NZ ratites most probably evolved cyclical growth in response to unusual environmental factors. In contrast to a number of recent molecular and morphological works (Bourdon et al. in press) suggesting that NZ ratites are not monophyletic, a new morphological phylogeny (Bourdon et al. in press) revives the traditional hypothesis of a moa–kiwi clade. Cyclical growth might have been apomorphically acquired by the moa–kiwi ancestor, which evolved in the absence of mammalian predators since NZ became isolated from other Gondwanan landmasses, some 82 Myr ago (Worthy & Holdaway 2002). The recent discovery of land mammals in the Middle Miocene of NZ (Worthy et al. 2006) suggests that the NZ avifauna did not evolve in the absence of mammals until the last few million years, but there is no evidence that these small mammals had any influence on ratite growth strategies. On the other hand, the onset of a temperate climate with marked seasonality in NZ only began with the severe climatic cooling that initiated in the southwest Pacific at the Middle Miocene, some 15 Myr ago (Flower & Kennett 1994). In this context, it is more likely that protracted growth evolved convergently in the ancestors of moa and kiwi sometime since the Middle Miocene, whether these two taxa form a monophyletic group or not. The conjunction of a marked seasonality and a lack of predation pressure may have favoured the development of protracted growth and slow reproductive cycle in moa and kiwi. The appearance of cyclical growth in NZ ratites indicates that the growth trajectory in ornithurines is more flexible than previously thought. We propose to explore whether protracted growth appeared in some NZ birds outside ratites.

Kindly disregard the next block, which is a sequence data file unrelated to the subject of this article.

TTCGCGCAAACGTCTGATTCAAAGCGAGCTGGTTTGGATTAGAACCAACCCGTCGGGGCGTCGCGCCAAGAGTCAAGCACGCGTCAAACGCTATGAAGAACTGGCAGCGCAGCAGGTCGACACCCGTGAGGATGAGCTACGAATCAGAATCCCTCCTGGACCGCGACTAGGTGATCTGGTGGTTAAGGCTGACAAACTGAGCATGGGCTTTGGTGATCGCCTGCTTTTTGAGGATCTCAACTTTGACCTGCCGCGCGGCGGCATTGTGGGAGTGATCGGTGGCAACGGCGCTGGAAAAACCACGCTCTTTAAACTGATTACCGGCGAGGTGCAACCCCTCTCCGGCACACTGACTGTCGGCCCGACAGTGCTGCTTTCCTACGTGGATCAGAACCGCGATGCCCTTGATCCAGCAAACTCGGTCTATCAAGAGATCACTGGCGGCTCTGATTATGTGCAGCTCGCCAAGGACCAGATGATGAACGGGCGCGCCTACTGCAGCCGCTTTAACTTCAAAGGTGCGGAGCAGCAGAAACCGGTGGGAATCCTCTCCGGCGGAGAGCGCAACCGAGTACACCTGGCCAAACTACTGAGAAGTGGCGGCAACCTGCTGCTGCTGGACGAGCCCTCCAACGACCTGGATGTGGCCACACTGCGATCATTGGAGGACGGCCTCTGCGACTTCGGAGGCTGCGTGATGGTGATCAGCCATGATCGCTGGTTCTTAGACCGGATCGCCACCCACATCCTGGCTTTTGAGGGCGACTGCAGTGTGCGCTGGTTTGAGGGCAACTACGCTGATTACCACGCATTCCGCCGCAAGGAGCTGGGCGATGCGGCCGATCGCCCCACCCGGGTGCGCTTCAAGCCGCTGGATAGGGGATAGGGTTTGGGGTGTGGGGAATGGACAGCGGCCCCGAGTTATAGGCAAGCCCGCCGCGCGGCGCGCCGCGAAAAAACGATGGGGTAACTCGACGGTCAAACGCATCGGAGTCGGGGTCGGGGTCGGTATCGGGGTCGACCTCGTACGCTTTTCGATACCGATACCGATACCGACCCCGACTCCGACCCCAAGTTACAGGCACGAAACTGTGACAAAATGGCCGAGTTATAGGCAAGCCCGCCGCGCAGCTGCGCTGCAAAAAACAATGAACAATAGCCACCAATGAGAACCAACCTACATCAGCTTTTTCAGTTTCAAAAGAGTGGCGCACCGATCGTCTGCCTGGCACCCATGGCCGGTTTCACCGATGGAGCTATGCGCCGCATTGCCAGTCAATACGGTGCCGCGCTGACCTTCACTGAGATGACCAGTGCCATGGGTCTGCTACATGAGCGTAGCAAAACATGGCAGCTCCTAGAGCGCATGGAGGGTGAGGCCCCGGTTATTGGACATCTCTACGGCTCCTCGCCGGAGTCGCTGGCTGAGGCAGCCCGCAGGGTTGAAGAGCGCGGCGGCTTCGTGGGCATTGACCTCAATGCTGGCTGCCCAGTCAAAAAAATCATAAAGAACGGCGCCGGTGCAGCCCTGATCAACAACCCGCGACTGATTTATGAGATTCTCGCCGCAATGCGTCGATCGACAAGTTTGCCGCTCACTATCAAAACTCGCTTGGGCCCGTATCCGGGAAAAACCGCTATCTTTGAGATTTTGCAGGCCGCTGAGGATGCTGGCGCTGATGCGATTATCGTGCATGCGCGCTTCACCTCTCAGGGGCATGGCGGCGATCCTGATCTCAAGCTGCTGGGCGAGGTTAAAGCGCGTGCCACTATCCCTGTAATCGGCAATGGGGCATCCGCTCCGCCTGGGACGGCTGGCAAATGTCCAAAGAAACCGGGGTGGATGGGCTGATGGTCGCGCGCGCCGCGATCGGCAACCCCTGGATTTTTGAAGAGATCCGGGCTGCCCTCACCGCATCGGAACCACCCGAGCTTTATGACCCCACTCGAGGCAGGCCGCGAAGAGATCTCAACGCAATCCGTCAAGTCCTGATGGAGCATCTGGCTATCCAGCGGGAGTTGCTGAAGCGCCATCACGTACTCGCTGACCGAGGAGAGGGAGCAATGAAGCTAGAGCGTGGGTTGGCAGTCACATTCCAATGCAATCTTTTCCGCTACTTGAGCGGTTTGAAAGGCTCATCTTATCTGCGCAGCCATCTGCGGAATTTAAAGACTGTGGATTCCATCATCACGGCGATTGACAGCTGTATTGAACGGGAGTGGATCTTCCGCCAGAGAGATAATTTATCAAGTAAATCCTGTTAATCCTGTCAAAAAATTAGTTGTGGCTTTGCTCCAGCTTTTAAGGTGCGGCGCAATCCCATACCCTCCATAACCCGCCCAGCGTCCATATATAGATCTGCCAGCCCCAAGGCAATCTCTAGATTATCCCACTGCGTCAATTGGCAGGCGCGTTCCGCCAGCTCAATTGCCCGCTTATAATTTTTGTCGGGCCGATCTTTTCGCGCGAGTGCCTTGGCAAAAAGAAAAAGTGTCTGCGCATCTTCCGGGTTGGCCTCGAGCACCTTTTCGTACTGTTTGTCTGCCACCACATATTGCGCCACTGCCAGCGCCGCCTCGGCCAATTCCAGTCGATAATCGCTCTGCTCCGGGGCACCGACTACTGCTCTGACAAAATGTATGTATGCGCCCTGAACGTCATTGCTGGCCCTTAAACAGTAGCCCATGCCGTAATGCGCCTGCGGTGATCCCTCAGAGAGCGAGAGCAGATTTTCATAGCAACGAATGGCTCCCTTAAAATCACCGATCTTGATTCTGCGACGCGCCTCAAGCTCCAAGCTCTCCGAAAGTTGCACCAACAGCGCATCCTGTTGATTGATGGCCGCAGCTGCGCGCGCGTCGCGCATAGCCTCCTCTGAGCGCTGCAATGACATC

E. Bauernfeind (NMW) kindly provided kiwi bones. This work was supported by the Collège de France (Paris) and the AMNH (F. M. Chapman Memorial Fund, Department of Ornithology). Two anonymous reviewers made useful comments on the manuscript.